We aren’t doing enough to support artists, and haven’t been for years


Spotify has lured us into a false sense of benevolence

spotify benefits graphic
Graphic by Darian Lee.

On July 31, the United States government’s Federal Pandemic Unemployment Compensation for working Americans expired, leaving millions of American freelance performing artists — such as musicians, actors, and dancers — high and dry, and unable to work during the COVID-19 pandemic.

As performance venues were the first businesses to close in response to safety measures and will be the last to reopen, the music industry is suffering even more than usual, with many performers having barely hung on financially even before mass closures swept the world’s venues.

Performing artists also struggle to find stable employment elsewhere, with some having little work experience or skills outside their niche industries. To build any success in fields, such as music or acting, requires spending a lot of time not working at conventional jobs. This can be to train, network, or take as many opportunities for work as one can, no matter how short or low-paying, with the hope of eventually finding some stability.

Recently, Prime Minister Justin Trudeau announced that the Canada Emergency Response Benefit (CERB) and Canada Emergency Student Benefit would soon see their own expiration date, and that dependent Canadians need to prepare to shift to Employment Insurance (EI) for income. The government also has introduced a benefit package for contract workers who were depending on CERB and whose jobs are not suitable for EI. While Canadian freelance artists will likely not struggle as much as their American counterparts from the financial aftermath of COVID-19, freelancers have just as hard a time as anyone with keeping themselves afloat even in a disease-free society.

Which brings me to streaming services such as Spotify.

Unfortunately, for any artist who isn’t Drake or Taylor Swift, those royalties often don’t even add up to one hour of minimum wage

In the past 10 years, the popularity of streaming services as a primary form of music consumption completely surpassed that of digital music stores, LPs, and CDs. These subscription-based services offer access to the vast majority of recorded music for a fee of what is usually less than $10 per month. Billions of users pay for conveniences such as being able to organize and share playlists, and perhaps even for the idea that they are paying for music instead of stealing it through piracy and torrent services.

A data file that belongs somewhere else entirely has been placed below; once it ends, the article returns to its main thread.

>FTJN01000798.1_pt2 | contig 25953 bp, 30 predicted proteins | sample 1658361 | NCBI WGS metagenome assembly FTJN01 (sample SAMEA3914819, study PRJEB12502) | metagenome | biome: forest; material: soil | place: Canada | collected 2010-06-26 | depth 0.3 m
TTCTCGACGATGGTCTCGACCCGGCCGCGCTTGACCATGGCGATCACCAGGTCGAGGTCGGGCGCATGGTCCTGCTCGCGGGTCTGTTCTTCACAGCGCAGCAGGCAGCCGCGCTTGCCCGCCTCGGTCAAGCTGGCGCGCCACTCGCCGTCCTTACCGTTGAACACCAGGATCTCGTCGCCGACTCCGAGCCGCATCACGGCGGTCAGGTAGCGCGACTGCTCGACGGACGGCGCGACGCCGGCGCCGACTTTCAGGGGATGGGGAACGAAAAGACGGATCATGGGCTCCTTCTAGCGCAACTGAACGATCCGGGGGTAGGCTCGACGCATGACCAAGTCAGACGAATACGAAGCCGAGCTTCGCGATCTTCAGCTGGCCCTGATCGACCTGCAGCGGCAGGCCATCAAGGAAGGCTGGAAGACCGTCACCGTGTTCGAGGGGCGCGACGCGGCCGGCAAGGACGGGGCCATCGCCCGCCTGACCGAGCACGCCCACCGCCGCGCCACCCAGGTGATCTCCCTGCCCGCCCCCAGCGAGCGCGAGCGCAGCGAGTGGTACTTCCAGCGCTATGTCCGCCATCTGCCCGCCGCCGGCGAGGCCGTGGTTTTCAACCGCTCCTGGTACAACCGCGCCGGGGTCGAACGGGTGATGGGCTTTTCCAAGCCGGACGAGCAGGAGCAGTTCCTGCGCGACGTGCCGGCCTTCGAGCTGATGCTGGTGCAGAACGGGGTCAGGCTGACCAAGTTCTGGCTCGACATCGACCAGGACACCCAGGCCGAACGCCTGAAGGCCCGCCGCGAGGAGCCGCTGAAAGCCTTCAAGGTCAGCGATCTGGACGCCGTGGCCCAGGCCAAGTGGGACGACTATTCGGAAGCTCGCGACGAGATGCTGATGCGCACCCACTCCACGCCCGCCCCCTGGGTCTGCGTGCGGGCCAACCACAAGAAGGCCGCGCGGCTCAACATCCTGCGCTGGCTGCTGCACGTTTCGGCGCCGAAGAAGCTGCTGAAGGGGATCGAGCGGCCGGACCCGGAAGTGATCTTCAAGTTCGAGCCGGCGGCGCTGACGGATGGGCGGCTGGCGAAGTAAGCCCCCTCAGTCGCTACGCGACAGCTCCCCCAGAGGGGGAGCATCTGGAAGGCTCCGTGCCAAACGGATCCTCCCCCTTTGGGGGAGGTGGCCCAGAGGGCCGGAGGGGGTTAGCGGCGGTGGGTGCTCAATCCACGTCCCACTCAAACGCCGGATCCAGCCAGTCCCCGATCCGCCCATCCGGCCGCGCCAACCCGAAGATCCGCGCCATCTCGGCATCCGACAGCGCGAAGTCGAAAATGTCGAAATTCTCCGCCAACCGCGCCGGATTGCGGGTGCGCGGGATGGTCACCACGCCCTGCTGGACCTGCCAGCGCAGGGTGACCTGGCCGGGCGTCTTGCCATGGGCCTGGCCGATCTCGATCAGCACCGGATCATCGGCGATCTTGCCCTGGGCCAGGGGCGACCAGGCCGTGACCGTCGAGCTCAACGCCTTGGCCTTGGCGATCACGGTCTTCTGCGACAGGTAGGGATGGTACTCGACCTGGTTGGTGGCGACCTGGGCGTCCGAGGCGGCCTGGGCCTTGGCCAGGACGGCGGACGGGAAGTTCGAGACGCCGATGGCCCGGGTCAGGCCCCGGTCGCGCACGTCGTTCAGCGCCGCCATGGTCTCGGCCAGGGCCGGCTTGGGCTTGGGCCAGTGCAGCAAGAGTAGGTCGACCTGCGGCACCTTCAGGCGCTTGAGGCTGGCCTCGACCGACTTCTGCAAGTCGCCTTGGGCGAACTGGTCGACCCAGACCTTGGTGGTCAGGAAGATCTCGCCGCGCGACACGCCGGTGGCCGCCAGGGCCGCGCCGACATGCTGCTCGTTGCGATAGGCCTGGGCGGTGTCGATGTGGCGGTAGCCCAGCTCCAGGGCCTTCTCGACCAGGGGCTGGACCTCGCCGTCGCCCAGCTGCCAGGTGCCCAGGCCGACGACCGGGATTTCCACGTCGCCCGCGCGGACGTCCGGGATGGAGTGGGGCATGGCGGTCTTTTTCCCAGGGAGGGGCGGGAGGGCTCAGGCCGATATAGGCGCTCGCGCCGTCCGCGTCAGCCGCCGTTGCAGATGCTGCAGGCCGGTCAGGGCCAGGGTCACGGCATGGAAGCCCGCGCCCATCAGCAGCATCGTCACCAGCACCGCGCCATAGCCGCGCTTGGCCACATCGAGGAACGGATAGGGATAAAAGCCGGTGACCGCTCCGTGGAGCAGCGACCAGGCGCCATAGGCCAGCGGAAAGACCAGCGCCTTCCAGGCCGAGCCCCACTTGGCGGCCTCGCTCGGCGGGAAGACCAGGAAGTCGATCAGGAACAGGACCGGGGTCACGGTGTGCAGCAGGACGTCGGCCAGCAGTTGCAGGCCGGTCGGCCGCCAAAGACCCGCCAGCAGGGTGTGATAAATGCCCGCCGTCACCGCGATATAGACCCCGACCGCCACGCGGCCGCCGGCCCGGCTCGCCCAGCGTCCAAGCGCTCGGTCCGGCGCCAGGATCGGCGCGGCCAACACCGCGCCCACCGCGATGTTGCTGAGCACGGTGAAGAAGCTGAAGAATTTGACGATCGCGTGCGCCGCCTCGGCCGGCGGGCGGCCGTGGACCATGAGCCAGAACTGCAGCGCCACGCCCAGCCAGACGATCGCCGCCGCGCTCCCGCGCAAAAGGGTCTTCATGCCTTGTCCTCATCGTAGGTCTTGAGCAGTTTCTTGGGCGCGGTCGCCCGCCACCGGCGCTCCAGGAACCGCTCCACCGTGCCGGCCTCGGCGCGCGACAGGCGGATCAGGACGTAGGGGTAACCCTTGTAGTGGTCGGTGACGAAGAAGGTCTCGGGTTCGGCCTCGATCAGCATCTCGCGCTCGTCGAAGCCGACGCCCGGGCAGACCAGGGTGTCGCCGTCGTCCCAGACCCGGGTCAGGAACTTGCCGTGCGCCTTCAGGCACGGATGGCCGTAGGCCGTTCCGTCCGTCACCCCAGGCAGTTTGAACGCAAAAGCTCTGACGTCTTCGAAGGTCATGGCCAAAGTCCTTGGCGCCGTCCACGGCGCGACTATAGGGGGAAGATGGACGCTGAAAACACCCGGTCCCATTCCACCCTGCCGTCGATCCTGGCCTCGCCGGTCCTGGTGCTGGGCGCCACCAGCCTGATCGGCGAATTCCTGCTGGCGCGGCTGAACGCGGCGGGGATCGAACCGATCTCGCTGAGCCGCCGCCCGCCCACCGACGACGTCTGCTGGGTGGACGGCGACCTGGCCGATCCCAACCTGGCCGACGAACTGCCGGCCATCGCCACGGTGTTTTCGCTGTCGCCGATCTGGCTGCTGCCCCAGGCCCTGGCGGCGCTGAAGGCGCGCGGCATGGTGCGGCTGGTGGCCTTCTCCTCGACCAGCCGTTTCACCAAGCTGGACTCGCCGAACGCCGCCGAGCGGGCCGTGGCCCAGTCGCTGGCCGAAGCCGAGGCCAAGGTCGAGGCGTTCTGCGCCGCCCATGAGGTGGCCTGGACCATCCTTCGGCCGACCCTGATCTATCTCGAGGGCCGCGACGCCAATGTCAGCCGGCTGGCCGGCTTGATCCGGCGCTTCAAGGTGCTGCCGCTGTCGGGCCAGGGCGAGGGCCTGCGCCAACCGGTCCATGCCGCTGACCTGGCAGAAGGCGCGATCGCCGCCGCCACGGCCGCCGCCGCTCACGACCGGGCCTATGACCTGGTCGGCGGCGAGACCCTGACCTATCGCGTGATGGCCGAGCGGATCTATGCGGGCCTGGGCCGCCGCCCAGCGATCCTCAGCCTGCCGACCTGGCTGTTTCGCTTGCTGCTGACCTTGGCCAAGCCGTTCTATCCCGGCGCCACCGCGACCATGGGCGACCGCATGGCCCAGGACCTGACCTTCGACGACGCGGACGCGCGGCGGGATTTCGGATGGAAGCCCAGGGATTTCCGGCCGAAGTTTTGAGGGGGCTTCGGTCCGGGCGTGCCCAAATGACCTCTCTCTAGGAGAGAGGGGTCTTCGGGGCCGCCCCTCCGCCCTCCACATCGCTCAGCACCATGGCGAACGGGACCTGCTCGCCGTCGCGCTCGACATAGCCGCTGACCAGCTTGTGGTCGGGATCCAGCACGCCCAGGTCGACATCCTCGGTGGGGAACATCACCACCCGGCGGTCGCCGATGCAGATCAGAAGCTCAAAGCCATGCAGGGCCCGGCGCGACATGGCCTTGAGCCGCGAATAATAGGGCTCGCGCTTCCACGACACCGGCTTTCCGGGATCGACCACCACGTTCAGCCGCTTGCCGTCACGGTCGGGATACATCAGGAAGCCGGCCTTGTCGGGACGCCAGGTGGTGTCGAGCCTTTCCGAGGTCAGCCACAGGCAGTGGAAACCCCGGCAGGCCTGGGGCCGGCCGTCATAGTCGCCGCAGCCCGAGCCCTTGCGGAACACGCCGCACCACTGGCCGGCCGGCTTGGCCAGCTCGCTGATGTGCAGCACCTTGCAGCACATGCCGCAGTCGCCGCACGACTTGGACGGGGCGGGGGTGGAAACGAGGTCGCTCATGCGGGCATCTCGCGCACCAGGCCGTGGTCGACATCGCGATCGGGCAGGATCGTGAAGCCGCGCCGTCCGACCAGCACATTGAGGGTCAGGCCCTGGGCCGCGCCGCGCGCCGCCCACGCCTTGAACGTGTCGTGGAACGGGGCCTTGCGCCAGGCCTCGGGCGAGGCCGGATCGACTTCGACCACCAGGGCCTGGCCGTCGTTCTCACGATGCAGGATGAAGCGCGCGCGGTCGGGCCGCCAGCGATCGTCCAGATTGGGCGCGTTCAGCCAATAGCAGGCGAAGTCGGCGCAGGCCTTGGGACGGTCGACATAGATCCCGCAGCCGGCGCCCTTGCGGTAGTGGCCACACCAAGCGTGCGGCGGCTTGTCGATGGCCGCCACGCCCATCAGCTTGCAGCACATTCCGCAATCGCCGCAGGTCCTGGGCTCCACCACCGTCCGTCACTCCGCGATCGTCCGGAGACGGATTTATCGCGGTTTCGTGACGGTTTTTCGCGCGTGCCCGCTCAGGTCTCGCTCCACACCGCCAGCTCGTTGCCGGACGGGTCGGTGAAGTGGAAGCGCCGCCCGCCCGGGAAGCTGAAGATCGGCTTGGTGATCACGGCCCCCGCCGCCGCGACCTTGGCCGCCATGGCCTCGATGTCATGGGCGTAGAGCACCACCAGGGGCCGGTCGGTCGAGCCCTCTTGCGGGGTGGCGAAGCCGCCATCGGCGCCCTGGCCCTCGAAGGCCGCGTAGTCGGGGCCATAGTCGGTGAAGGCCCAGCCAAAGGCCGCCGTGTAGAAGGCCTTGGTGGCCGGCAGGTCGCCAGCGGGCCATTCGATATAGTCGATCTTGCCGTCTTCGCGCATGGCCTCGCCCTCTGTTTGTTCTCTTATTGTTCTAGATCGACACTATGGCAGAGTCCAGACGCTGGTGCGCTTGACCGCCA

However, the idea of financially supporting artists through streaming is a complete fallacy. The percentages of royalties that each streaming service pays its artists has been publicly disclosed for years, with TIDAL and Napster being the most expensive and boasting the highest-paying royalties, and Spotify having the most popular service, the cheapest one, and among the lowest-paying royalties.

The percentages are all infinitesimal — each one takes three to five decimal places. Despite this being a microscopic amount of money to “pay” for a song, users continue to subscribe to the services and imagine that the artists somehow collect enough money, even if that cheque is a few dollars per fiscal quarter. Unfortunately, for any artist who isn’t Drake or Taylor Swift, those royalties often don’t even add up to one hour of minimum wage, and therefore using Spotify to listen to their music costs you money and doesn’t pay the artist more significantly than piracy does. I realize that most users of Spotify are currently just crying in the shower to Folklore on repeat, but the fact is that gaps in the system like these are why Swift herself has had a complicated (even by her standards) relationship with Spotify.

Recently, Spotify founder and CEO Daniel Ek came under fire for a comment about how artists who are struggling need to increase their productivity levels to get noticed. With all due respect, I don’t think that millions of bands are going to become more successful if they all put out an album once a year instead of taking the time to write a good one every four years. Ek — who has a net worth of $4 billion USD — is a businessman first and foremost, a “disruptor” attempting to get his grubby hands all over an art world that is already polluted enough by the recording industry. A quick Google search reveals that he is an accomplished amateur musician who spent some time in a tour bus as a young man, but gave it up after a year, citing the difficulty of finding stability and success. I find the fact that he can turn around and be this unempathetic to musicians in that boat, who are actually sticking it out, to be deeply disturbing.

If you have any genuine appreciation for the music you listen to, please remember that it is not just a corporate product, and that the person creating it has at least one mouth to feed in their life. Consider this a wake-up call to get off streaming services, or at least supplement them by purchasing someone’s albums and merch that you really like on services such as Bandcamp. Remember, if you’re not paying for it, someone else is down the line.